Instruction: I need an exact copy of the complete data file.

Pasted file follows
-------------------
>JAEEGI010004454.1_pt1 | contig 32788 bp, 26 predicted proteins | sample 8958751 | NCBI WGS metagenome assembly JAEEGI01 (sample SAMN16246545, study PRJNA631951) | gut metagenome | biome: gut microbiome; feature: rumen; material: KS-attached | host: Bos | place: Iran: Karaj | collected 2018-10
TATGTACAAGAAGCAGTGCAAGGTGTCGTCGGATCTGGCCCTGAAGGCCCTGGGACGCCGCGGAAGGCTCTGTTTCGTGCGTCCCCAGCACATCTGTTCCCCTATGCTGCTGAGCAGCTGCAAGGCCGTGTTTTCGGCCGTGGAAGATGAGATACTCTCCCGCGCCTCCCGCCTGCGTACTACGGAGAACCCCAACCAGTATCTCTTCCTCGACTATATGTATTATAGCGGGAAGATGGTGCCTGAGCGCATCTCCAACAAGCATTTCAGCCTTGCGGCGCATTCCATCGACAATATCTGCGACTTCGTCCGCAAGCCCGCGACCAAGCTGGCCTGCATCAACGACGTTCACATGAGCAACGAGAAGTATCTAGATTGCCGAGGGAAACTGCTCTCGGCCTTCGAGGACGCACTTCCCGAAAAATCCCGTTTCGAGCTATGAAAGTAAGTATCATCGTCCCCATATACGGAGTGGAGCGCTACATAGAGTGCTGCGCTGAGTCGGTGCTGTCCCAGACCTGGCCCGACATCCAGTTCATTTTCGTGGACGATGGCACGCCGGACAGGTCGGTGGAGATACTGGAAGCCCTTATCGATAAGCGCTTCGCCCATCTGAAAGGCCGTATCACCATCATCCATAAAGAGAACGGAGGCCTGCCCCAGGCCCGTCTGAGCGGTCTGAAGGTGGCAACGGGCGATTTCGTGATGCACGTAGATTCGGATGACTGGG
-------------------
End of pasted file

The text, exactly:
>JAEEGI010004454.1_pt1 | contig 32788 bp, 26 predicted proteins | sample 8958751 | NCBI WGS metagenome assembly JAEEGI01 (sample SAMN16246545, study PRJNA631951) | gut metagenome | biome: gut microbiome; feature: rumen; material: KS-attached | host: Bos | place: Iran: Karaj | collected 2018-10
TATGTACAAGAAGCAGTGCAAGGTGTCGTCGGATCTGGCCCTGAAGGCCCTGGGACGCCGCGGAAGGCTCTGTTTCGTGCGTCCCCAGCACATCTGTTCCCCTATGCTGCTGAGCAGCTGCAAGGCCGTGTTTTCGGCCGTGGAAGATGAGATACTCTCCCGCGCCTCCCGCCTGCGTACTACGGAGAACCCCAACCAGTATCTCTTCCTCGACTATATGTATTATAGCGGGAAGATGGTGCCTGAGCGCATCTCCAACAAGCATTTCAGCCTTGCGGCGCATTCCATCGACAATATCTGCGACTTCGTCCGCAAGCCCGCGACCAAGCTGGCCTGCATCAACGACGTTCACATGAGCAACGAGAAGTATCTAGATTGCCGAGGGAAACTGCTCTCGGCCTTCGAGGACGCACTTCCCGAAAAATCCCGTTTCGAGCTATGAAAGTAAGTATCATCGTCCCCATATACGGAGTGGAGCGCTACATAGAGTGCTGCGCTGAGTCGGTGCTGTCCCAGACCTGGCCCGACATCCAGTTCATTTTCGTGGACGATGGCACGCCGGACAGGTCGGTGGAGATACTGGAAGCCCTTATCGATAAGCGCTTCGCCCATCTGAAAGGCCGTATCACCATCATCCATAAAGAGAACGGAGGCCTGCCCCAGGCCCGTCTGAGCGGTCTGAAGGTGGCAACGGGCGATTTCGTGATGCACGTAGATTCGGATGACTGGG